So far I’ve read the first two novels, A Question of Upbringing and A Buyer’s Market. Set in the 1920s, A Question of Upbringing introduces readers to Nicholas Jenkins, the narrator. He’s attending boarding school with the churlish, bothersome Kenneth Widmerpool, and the “cooler kids” Stringman and Templer, with whom he hangs out conniving pranks, and sharing a jaded view of their teachers and peers. After graduation, Jenkins is sent to France for six weeks to polish his language skills and whom should he run into but Widmerpool. Finally, the novel concludes with Jenkins at university attending a tea at a unctuous social climbing professor’s rooms. Here he meets Mark Members, JG Quiggin, Bill Truscott, who’re sure to factor into the rest of the story. I was surprised at how little time university would play in a 12 volume work.

Here’s a sample insight:

Human relationships flourish and decay, quickly and silently, so that those concerned scarcely know how brittle, or how inflexible, the ties that bind them have become.” (A Question of Upbringing, p. 229)

In A Buyer’s Market, Jenkins has finished his education and is living in London. Though work is the topic of many conversations and status is determined by one’s employment to a degree, the emphasis is on debutante balls, loves and faux loves, and friendships that are ill-advised, dead, or comatose.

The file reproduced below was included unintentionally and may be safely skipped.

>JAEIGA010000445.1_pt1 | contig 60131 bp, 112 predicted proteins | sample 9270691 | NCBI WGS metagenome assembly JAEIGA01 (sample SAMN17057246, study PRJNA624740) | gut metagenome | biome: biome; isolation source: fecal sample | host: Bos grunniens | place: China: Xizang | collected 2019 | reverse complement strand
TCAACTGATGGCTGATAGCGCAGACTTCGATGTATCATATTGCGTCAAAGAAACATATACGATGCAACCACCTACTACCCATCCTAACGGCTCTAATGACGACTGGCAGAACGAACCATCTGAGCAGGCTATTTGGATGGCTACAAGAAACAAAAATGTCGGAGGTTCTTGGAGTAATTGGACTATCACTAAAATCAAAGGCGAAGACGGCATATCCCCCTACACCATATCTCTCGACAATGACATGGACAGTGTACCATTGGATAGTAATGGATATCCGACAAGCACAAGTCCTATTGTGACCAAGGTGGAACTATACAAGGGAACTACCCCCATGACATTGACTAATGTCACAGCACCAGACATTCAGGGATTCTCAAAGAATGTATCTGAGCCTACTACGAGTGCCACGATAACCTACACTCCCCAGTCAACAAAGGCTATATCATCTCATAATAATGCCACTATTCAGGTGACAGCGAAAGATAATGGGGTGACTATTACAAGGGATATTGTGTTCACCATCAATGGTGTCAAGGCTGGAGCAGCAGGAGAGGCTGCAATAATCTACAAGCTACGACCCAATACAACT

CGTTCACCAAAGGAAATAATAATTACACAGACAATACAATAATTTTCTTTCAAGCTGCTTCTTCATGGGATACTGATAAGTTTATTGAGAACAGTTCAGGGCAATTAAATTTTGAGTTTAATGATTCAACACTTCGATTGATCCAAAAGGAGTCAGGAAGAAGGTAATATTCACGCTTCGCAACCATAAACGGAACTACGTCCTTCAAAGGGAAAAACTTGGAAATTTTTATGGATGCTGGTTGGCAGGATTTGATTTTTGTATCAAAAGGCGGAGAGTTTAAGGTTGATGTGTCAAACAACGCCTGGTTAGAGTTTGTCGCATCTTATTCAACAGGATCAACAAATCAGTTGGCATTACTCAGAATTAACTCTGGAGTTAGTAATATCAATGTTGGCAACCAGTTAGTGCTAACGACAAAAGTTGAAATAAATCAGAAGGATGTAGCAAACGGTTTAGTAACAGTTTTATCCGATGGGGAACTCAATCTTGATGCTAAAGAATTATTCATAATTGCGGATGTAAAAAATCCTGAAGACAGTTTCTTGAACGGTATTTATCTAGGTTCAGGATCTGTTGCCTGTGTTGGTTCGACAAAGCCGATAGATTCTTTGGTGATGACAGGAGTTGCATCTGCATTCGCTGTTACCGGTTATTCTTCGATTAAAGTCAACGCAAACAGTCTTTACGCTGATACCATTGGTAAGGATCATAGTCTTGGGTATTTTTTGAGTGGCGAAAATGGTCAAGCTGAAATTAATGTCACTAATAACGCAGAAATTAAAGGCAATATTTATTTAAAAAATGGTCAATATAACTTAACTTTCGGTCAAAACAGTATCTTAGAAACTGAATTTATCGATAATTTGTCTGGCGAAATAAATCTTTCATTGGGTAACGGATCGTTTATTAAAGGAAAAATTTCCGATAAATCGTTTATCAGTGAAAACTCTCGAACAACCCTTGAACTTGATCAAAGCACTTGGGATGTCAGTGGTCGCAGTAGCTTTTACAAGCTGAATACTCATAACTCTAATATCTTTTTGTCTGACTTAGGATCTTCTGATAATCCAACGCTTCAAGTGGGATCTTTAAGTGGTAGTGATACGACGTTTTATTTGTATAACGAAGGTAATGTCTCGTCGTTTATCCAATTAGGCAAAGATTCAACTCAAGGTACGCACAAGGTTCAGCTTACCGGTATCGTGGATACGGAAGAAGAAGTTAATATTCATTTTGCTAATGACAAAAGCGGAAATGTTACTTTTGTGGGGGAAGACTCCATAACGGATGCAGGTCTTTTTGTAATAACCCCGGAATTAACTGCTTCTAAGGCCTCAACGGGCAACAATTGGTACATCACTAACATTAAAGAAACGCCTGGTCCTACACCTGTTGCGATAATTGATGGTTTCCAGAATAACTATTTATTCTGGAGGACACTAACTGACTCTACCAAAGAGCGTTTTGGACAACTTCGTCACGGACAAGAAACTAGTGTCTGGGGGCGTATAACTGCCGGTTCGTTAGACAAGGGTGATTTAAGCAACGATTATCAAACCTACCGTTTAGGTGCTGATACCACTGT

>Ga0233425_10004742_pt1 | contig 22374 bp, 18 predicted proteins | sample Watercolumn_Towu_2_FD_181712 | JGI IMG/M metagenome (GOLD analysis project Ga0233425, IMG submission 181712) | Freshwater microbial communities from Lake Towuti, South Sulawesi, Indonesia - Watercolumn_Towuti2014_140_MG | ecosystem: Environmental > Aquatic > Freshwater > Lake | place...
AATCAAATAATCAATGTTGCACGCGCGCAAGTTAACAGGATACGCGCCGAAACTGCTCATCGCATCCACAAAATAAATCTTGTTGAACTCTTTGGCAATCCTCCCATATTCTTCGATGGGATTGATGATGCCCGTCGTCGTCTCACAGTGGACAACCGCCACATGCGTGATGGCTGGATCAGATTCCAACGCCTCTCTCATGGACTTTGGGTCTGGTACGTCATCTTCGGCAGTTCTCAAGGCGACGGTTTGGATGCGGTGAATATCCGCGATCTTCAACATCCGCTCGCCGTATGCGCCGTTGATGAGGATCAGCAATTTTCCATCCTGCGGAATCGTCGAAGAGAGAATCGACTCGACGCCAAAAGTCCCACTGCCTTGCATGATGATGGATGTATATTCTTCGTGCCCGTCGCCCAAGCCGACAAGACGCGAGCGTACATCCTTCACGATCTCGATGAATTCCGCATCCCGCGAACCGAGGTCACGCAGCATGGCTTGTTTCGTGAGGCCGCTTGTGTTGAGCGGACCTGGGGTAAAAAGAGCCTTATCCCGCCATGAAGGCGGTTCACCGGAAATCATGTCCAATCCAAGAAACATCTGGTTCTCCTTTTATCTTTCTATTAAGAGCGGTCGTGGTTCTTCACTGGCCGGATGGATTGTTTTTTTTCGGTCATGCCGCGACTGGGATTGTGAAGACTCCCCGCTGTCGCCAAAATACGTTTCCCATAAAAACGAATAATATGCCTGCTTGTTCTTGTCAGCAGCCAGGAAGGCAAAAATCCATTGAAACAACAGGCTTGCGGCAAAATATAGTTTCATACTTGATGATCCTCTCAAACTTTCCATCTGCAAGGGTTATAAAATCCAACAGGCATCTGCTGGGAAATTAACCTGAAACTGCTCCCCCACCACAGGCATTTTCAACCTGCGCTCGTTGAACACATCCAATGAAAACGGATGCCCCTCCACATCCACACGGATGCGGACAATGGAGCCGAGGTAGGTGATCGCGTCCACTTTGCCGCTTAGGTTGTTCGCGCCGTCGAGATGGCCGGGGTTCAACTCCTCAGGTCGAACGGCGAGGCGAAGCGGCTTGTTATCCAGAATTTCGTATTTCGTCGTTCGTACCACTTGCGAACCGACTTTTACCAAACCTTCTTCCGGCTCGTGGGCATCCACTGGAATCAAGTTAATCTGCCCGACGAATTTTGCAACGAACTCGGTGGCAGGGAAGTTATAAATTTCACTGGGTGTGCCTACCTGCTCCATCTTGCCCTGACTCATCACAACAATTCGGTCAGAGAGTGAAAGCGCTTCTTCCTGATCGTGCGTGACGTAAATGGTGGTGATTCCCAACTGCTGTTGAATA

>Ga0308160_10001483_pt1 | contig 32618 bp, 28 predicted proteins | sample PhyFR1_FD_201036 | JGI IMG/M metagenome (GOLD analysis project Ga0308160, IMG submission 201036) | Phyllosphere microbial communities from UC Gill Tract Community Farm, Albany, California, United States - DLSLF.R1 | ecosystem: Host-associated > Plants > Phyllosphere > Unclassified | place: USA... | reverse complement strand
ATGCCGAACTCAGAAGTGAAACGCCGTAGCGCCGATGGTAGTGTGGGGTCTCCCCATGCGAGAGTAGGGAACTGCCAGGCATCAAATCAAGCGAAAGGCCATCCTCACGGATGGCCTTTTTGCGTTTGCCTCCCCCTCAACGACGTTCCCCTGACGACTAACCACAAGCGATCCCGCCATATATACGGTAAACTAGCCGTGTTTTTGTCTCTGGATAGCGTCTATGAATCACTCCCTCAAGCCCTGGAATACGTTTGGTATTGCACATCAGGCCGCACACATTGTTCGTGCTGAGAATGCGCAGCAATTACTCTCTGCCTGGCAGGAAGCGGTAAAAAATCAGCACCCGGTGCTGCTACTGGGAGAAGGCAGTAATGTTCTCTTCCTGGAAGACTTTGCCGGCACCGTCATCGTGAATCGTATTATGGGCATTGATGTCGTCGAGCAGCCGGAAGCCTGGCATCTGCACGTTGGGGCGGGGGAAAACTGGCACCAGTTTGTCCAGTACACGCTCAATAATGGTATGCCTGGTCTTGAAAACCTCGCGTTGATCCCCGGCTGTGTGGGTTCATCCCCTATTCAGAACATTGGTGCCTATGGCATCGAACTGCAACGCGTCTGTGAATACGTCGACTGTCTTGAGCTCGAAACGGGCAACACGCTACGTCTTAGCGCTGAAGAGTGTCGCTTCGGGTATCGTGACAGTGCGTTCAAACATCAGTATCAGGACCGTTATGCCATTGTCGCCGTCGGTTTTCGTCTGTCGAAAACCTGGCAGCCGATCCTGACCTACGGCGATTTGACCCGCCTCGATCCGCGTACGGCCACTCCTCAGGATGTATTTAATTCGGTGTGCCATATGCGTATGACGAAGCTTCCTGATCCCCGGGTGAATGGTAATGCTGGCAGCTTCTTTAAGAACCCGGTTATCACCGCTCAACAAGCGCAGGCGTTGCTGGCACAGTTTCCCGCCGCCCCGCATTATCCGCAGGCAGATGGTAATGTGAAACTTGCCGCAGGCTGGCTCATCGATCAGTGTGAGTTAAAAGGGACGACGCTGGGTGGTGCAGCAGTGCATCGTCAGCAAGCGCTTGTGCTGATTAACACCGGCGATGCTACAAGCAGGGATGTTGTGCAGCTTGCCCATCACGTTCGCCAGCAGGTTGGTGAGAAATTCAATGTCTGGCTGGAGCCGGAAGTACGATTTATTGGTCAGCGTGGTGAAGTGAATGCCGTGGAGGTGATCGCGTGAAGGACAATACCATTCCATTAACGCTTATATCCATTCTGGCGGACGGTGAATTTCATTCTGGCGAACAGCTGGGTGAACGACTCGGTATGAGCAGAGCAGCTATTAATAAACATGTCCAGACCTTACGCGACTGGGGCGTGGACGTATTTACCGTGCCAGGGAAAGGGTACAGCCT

The strength of these novels isn’t what happens, but how Jenkins thinks about events, relationships, and perceptions. That’s where the power and the humor come into play. The descriptions are trenchant and witty. As I read them, I envy Powell’s talent and skill. Ah, to write so well.

The book does center on the upper crust of England and that’s not everyone’s cup of Earl Grey, but if you like Downton Abbey, I think you’ll like this.

 
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Posted by on January 29, 2012 in British Lit, classic, contemporary

 

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Part Explanation, Part Rant

Nicolas Poussin's oil "Dance to the Music of Time" inspired Powell's title

One thing that has really burned me up about this recent bad job is that I’m working ’round the clock and have so little time to read. On top of that since I’m surrounded by construction noise and just a weird environment that’s got and gives off ADHD, it’s oddly sort of psychically impossible to concentrate and finish a book.

Thus I haven’t been able to read much at all and I do resent this sacrifice.

Happily I’m back home and able to read. There are so many books I’d like to cram in to this month. I’ve got to choose wisely. From the Writers’ Almanac I learned of Anthony Powell‘s A Dance to the Music of Time, a series of 12 novels that Evelyn Waugh says is better than Proust‘s In Search of Lost Time (a.k.a À la recherche du temps perdu). So far it’s splendid. I expect it’ll take a year to read it all since I want to intersperse this read with other books I need to finish.

One of those books is Gifted, which called to me at the library. It’s a very well written young adult novel about an Indian-English girl who’s mathematically gifted and somewhat cursed by a father obsessed with frugality and achievement.

 
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Posted by on December 31, 2011 in British Lit, classic, contemporary